This tool can also get information for you from prospects’ LinkedIn accounts and other related platforms. Use the information to personalize as much as possible.
Upload Your Email List
Now, upload your email list to SmartLead and segment it based on recipient engagement and activity levels.
Configure Your Warmup Settings
Configure your warmup settings in SmartLead, including the volumes of email, the email sending time, and the email content rotation.
Monitor Your Warmup Progress
You can monitor your warmup progress using Smartlead's analytics dashboard. It provides detailed reports, and insights into email open, clicks, bounces, and spam complaints.
Adjust your warmup plan
Adjust your warmup plan based on the analytics data and feedback from your ESP. Gradually increase your email sending volume and test different email content to optimize your email deliverability and engagement rates.
By automating email warmup using SmartLead, you can save time, improve your email reputation, and increase the effectiveness of your email marketing campaigns.
10 DOs & DON’Ts of Email Warm-Up
Now that you know what is email warmup, why should you do it, and how to do it; it’s time to summarize all the points in one section.
I have listed down all the necessary points. Take a look at the (below) DOs & DON’Ts of the email warm-up.
First, let me tell you what you must do while warming up a mail address.
- Start with a small email list and gradually increase the number of recipients over time.
- Send a consistent volume of emails every day to avoid sudden spikes in sending activity.
- Use a reputable email service provider that is well-suited for email warm-up.
- Personalize your mails, by including the recipient's name or other relevant information.
- Keep your email content relevant and engaging to encourage your prospects to open and engage with your mails.
- Monitor your email performance metrics (e.g., open rates, click-through rates) to track your progress.
- Gradually increase the frequency of your mails over time, as your email reputation improves.
- Keep a clean email list by removing inactive subscribers and hard bounces regularly.
- Segment your email list based on recipient behavior or characteristics to send more targeted mails.
- Engage with your subscribers in other ways, such as through social media or blog posts, to build trust and credibility.
Here’s a list of points you must keep in mind while warming up. Make sure you NEVER do these.
- DON'T buy email lists or use any other shady tactics to acquire email addresses.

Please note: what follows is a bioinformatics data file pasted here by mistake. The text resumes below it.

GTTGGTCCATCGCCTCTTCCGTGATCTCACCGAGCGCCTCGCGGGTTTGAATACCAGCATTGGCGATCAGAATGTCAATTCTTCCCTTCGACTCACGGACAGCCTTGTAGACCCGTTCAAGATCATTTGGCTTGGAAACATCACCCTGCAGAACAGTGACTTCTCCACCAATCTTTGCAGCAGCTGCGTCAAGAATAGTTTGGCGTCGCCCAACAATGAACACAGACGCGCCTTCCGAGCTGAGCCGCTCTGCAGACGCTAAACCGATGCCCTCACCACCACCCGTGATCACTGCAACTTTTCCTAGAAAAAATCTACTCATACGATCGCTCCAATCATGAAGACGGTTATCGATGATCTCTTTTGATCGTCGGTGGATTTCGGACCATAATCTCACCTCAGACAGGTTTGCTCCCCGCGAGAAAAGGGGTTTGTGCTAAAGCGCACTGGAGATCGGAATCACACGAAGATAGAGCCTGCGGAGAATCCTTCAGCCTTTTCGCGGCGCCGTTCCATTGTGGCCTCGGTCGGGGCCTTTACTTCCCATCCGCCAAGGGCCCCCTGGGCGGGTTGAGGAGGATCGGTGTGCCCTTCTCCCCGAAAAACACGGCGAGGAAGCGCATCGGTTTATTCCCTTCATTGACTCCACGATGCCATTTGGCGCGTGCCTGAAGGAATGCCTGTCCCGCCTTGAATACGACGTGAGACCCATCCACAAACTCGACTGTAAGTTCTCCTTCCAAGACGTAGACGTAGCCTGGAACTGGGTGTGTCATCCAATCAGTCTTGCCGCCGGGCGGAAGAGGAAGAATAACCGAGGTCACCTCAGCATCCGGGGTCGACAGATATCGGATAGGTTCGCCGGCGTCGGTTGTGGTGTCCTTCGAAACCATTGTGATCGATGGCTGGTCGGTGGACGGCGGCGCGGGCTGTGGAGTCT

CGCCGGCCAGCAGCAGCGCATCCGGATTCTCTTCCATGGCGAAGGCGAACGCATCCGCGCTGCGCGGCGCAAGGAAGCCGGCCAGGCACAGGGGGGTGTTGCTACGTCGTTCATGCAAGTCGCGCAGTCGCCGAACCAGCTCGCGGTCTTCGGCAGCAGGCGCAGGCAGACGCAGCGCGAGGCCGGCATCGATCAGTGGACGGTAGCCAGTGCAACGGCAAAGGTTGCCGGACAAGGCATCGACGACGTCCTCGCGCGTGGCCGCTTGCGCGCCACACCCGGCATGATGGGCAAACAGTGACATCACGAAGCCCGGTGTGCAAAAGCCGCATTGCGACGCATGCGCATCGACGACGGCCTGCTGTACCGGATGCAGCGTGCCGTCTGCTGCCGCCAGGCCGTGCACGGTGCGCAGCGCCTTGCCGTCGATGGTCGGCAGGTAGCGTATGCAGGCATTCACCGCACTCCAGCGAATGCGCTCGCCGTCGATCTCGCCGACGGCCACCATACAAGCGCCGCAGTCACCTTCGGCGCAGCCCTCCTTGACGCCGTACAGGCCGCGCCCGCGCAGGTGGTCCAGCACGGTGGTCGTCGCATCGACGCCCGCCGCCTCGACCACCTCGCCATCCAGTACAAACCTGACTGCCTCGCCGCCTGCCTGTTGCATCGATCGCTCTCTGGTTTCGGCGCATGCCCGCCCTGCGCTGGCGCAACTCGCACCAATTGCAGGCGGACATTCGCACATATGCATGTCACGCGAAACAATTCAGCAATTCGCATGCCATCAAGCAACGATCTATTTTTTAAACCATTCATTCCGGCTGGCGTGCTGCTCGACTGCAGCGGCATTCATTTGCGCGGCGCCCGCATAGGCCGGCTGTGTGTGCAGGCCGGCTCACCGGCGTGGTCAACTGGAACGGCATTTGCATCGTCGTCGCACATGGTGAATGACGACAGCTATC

- DON'T send mails with large attachments, as this can trigger spam filters.
- DON'T send mails with a high image-to-text ratio, as this can also trigger spam filters.
- DON'T send mails with excessive punctuation or capitalization, as this can make your mails look like spam emails.
- DON'T send mails with deceptive subject lines or misleading content.
- DON'T exceed the planned daily send volume
- DON'T send mails to unengaged subscribers or inactive accounts, as this can lead to a bad reputation.
- DON'T use too many links in your mails, as this can trigger spam filters.
- DON'T use too many images in your mails, as this can also make your emails look spammy.
- DON'T use generic (too formal) language in your emails, as this can reduce engagement and trust.
Google banned email warm-ups for Gmail users but does it mean it’s the end of this process?
No, it’s not. Warming up was and still is a crucial process before launching an outreach campaign. For Gmail users, you can warm up manually. It’s a time taking process, I know. But if you send messages to only a handful of contacts, then you can do it.
Other than that, automated warming-up is the best way to do it. You can gradually increase the volume–from 40 mails per day to 1000 mails/per day. All it needs is to configure the warm-up setting.
If you are new to email marketing, don’t hesitate. Go through this process. It will bring amazing results from your upcoming outreach campaigns.
How do I manually warm up an email?
You can manually warm up an email address by sending fifteen to twenty messages every day. Send value-adding content to an active mail list.
Keep doing this for five to six days then gradually increase the number of sent mails. Ask your contacts to write back to you on the same thread. This will pace up the warming up.
Also, don’t use the same contacts to send mails every day. Use new contacts, please.
What is the fastest way to warm up an email domain?
There is no fastest way to warm up a domain. Take at least a month to begin your outreach campaigns full-fledged. If you are adding a new address to your domain, then take fourteen to twenty days to warm it up.
The fastest way to do this is obviously by using an automated warming-up tool. But you can’t do that for Gmail users. For Gmail accounts, the only way is to send a handful of emails to people you know–manually.
Rajnish is a Staff Writer at Smartlead.